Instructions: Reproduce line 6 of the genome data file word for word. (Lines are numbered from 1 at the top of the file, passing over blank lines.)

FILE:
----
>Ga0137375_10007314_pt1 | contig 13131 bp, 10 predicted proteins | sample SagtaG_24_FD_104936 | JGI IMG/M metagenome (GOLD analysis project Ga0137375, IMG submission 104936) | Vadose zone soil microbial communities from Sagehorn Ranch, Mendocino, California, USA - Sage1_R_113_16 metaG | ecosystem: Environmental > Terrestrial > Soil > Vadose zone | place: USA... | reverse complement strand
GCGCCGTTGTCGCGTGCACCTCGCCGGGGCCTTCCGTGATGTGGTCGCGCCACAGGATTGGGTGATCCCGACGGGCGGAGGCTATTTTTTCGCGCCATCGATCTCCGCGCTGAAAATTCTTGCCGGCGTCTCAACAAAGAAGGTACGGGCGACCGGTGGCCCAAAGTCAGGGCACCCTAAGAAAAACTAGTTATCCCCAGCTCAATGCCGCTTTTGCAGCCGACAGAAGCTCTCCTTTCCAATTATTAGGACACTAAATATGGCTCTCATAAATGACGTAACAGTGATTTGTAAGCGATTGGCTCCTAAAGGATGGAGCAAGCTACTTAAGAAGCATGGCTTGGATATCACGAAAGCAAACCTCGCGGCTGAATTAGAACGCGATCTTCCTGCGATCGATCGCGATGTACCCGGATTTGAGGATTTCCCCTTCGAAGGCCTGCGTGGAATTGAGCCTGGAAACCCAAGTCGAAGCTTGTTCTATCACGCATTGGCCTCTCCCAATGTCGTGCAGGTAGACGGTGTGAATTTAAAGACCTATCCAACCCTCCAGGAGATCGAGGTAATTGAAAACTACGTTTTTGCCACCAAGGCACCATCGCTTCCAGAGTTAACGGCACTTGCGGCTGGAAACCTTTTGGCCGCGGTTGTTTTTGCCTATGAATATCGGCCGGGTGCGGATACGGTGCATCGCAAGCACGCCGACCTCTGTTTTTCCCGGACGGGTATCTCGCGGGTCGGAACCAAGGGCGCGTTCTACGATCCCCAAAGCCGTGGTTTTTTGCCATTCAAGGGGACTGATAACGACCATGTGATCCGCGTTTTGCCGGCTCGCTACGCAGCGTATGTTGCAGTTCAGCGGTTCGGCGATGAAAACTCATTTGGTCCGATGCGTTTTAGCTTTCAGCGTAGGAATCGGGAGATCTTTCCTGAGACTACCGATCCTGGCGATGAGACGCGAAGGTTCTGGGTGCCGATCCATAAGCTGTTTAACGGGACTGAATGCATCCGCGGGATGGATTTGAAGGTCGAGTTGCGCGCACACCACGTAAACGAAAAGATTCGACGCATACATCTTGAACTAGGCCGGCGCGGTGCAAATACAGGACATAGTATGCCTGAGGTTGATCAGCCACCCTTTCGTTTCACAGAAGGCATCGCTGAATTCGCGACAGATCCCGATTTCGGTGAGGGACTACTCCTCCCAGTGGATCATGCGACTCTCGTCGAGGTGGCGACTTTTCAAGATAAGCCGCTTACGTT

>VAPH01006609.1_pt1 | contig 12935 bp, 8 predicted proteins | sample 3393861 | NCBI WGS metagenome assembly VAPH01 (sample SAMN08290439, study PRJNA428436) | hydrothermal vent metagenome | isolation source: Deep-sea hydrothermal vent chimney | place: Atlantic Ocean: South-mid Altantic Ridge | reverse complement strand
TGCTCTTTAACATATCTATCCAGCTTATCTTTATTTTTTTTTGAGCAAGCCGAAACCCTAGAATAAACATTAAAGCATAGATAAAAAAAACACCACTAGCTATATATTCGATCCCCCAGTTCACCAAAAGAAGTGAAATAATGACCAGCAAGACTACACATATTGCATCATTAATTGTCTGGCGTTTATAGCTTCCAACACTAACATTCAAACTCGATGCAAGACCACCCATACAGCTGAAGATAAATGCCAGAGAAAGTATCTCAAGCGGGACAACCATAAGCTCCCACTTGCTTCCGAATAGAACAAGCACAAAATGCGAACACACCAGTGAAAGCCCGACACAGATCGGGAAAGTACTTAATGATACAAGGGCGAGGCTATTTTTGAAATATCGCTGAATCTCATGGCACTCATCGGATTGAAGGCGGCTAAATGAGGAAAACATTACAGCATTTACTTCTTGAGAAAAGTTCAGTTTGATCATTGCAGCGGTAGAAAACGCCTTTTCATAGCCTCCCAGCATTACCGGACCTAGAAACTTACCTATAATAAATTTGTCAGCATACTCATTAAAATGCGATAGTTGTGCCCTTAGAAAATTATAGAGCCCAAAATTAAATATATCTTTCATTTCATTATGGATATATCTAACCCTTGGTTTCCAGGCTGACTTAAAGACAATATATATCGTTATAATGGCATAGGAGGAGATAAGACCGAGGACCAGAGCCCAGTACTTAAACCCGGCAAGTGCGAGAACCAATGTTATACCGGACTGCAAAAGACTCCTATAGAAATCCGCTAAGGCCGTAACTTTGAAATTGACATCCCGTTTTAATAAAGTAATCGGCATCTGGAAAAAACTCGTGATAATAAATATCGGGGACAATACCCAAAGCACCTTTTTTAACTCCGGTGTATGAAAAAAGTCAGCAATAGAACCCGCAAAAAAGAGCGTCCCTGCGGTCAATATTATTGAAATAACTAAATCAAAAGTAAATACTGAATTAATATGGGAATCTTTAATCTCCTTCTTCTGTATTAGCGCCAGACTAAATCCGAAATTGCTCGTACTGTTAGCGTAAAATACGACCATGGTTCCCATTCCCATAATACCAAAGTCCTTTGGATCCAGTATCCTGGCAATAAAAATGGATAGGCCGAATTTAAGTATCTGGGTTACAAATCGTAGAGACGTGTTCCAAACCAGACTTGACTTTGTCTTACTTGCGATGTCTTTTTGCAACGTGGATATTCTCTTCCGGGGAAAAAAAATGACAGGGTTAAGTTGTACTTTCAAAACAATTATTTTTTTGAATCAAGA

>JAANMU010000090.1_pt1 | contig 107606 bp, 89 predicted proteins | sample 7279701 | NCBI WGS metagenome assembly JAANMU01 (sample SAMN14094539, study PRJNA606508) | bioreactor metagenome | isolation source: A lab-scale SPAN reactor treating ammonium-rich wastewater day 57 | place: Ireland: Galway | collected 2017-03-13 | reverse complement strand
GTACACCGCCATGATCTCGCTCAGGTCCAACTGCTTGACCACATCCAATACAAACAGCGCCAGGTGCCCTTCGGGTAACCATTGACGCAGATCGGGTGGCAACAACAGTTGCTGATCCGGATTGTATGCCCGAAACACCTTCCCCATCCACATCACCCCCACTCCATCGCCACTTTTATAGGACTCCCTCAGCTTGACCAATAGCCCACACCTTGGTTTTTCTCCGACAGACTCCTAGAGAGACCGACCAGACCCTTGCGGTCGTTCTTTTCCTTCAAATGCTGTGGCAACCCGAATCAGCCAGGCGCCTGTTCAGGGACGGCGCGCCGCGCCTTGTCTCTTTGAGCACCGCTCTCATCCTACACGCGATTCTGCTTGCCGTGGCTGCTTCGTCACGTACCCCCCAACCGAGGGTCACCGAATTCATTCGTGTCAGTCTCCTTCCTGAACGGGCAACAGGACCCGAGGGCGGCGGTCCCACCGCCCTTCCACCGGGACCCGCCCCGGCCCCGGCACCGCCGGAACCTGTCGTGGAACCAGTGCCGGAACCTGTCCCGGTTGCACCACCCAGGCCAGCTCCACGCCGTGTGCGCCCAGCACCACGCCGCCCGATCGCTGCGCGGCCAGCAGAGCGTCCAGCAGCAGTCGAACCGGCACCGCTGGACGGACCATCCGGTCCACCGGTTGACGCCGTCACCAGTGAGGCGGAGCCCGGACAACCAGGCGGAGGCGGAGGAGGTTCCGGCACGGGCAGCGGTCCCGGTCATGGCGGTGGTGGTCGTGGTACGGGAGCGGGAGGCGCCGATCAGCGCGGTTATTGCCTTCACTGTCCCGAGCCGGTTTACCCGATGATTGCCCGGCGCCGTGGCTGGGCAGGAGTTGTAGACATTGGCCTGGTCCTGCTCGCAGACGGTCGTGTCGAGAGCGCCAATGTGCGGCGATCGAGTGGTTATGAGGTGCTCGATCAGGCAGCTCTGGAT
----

GTACACCGCCATGATCTCGCTCAGGTCCAACTGCTTGACCACATCCAATACAAACAGCGCCAGGTGCCCTTCGGGTAACCATTGACGCAGATCGGGTGGCAACAACAGTTGCTGATCCGGATTGTATGCCCGAAACACCTTCCCCATCCACATCACCCCCACTCCATCGCCACTTTTATAGGACTCCCTCAGCTTGACCAATAGCCCACACCTTGGTTTTTCTCCGACAGACTCCTAGAGAGACCGACCAGACCCTTGCGGTCGTTCTTTTCCTTCAAATGCTGTGGCAACCCGAATCAGCCAGGCGCCTGTTCAGGGACGGCGCGCCGCGCCTTGTCTCTTTGAGCACCGCTCTCATCCTACACGCGATTCTGCTTGCCGTGGCTGCTTCGTCACGTACCCCCCAACCGAGGGTCACCGAATTCATTCGTGTCAGTCTCCTTCCTGAACGGGCAACAGGACCCGAGGGCGGCGGTCCCACCGCCCTTCCACCGGGACCCGCCCCGGCCCCGGCACCGCCGGAACCTGTCGTGGAACCAGTGCCGGAACCTGTCCCGGTTGCACCACCCAGGCCAGCTCCACGCCGTGTGCGCCCAGCACCACGCCGCCCGATCGCTGCGCGGCCAGCAGAGCGTCCAGCAGCAGTCGAACCGGCACCGCTGGACGGACCATCCGGTCCACCGGTTGACGCCGTCACCAGTGAGGCGGAGCCCGGACAACCAGGCGGAGGCGGAGGAGGTTCCGGCACGGGCAGCGGTCCCGGTCATGGCGGTGGTGGTCGTGGTACGGGAGCGGGAGGCGCCGATCAGCGCGGTTATTGCCTTCACTGTCCCGAGCCGGTTTACCCGATGATTGCCCGGCGCCGTGGCTGGGCAGGAGTTGTAGACATTGGCCTGGTCCTGCTCGCAGACGGTCGTGTCGAGAGCGCCAATGTGCGGCGATCGAGTGGTTATGAGGTGCTCGATCAGGCAGCTCTGGAT